This case is true not just for sadness but also for happiness. Remember the 2015 animated film “Inside Out”? This Disney Pixar film, in which one of Riley’s emotions, Joy, tries to keep Sadness out of the child’s life, is a perfect example of how too much happiness can also be destructive and poisonous. Moreover, when a man who committed a crime is interviewed on television, his most likely statement is that he was high on drugs when he did it. The euphoria experienced by those who misuse stimulants is an illustration of how too much happiness can harm not just our lives but also the lives of others.

Poisons are present not just in our personal lives but also on a larger scale, such as in society. There are moments when we cannot believe what is happening to our nation, and we just slap our foreheads, fervently lamenting the excess: “Sobra na!” In the past, some problems in society were at a controllable level, but now their sheer size poses a formidable difficulty for the public to handle. Fake news is coming out nonstop. Internet trolls are truly messing up social media. Political heat is becoming even hotter. The number of extrajudicial killings is jumping off the charts. Terrorism is becoming even more alarming. Alas, we expected too much change in our nation that we failed to realize that change would indeed come with too many deaths and too much drama, inconsistency and profanity.

So, yes, everything is poison and we are always surrounded by poison in our everyday lives. As Paracelsus said, Alle dinge sind gift, und nichts ist ohne gift (All things are poison, and nothing is without poison). It is up to us whether or not we will let this poison harm us and consume our lives. But what if you have become poisoned by our exceedingly toxic society?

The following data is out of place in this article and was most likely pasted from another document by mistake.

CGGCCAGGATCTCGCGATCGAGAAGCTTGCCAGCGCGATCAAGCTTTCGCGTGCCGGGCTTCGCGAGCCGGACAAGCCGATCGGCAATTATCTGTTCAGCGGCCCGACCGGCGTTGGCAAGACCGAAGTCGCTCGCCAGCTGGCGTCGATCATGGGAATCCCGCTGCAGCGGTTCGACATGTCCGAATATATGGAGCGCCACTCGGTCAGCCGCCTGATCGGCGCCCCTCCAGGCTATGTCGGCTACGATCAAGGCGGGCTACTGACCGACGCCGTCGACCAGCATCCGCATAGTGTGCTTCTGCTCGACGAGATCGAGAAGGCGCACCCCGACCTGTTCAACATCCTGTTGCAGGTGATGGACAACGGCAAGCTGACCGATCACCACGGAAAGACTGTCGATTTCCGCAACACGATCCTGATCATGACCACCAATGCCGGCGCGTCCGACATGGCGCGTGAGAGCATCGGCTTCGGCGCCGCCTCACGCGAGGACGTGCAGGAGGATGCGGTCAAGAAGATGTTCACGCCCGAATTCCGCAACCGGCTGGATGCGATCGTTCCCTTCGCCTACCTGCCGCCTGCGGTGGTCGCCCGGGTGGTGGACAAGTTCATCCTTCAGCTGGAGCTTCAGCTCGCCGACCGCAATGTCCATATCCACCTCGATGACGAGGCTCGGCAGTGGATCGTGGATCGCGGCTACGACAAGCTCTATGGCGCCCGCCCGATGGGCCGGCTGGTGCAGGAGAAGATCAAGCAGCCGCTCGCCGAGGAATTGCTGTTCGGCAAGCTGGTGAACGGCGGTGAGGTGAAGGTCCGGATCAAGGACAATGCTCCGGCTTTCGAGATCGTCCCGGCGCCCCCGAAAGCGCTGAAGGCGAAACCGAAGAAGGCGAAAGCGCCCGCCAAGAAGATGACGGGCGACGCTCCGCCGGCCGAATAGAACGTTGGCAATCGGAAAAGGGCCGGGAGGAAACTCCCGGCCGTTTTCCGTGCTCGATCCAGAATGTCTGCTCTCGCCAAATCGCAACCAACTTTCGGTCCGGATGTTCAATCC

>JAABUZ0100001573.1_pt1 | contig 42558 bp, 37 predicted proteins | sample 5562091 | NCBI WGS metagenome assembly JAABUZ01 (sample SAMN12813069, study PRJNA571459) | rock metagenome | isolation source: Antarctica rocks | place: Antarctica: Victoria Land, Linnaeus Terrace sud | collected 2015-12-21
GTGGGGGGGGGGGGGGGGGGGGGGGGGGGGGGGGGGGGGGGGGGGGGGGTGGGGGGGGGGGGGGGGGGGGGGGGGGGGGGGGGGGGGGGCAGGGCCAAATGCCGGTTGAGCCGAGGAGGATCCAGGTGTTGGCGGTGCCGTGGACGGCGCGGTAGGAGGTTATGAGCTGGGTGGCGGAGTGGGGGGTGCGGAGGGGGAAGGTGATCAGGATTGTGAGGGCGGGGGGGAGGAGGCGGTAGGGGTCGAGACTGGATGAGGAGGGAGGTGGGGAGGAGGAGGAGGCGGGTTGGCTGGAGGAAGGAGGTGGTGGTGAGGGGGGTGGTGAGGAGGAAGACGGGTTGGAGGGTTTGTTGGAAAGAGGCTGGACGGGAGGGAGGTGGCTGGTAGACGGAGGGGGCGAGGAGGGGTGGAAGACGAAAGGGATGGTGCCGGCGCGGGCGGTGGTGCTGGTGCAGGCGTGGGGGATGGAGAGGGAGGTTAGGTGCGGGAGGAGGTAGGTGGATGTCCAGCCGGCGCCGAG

Just like an antidote tailored for a specific poison, the antidote for the poison in our lives can take many forms. We need to seek balance in life, for too much can bring negative consequences. A poison related to wasting time and being unproductive can be treated by discipline. Drug use and abuse can be remedied by rehabilitation and changing one’s lifestyle. We can also guide others in finding the antidote to their own poison, or better yet, become the very antidote. By supporting mental health awareness and positive mental health, we can help detoxify even the most poisoned souls.

The poison in our nation is a different story. It is rapidly spreading in the minds of Filipinos. Fighting for our rights can help cure our corrupt nation. Becoming aware, fact-checking media data and reporting internet trolls and fake news websites can aid in stopping the dissemination of false information. All of this will help heal the nation along with the strongest antidote of all—our faith in God. It is still not the end, for a million antidotes are more than enough to counteract the tremendous poison in our country.

Fear not, my fellow Filipinos, for in the same way the poison is within us, the antidote can also be found in us.


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Maxine Francesco Gwyneth C. Baculo, 16, is a Grade 11 STEM student at De La Salle Lipa.

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TAGS: excesses, Maxine Francesco Gwyneth C. Baculo, poisons, toxins, Young Blood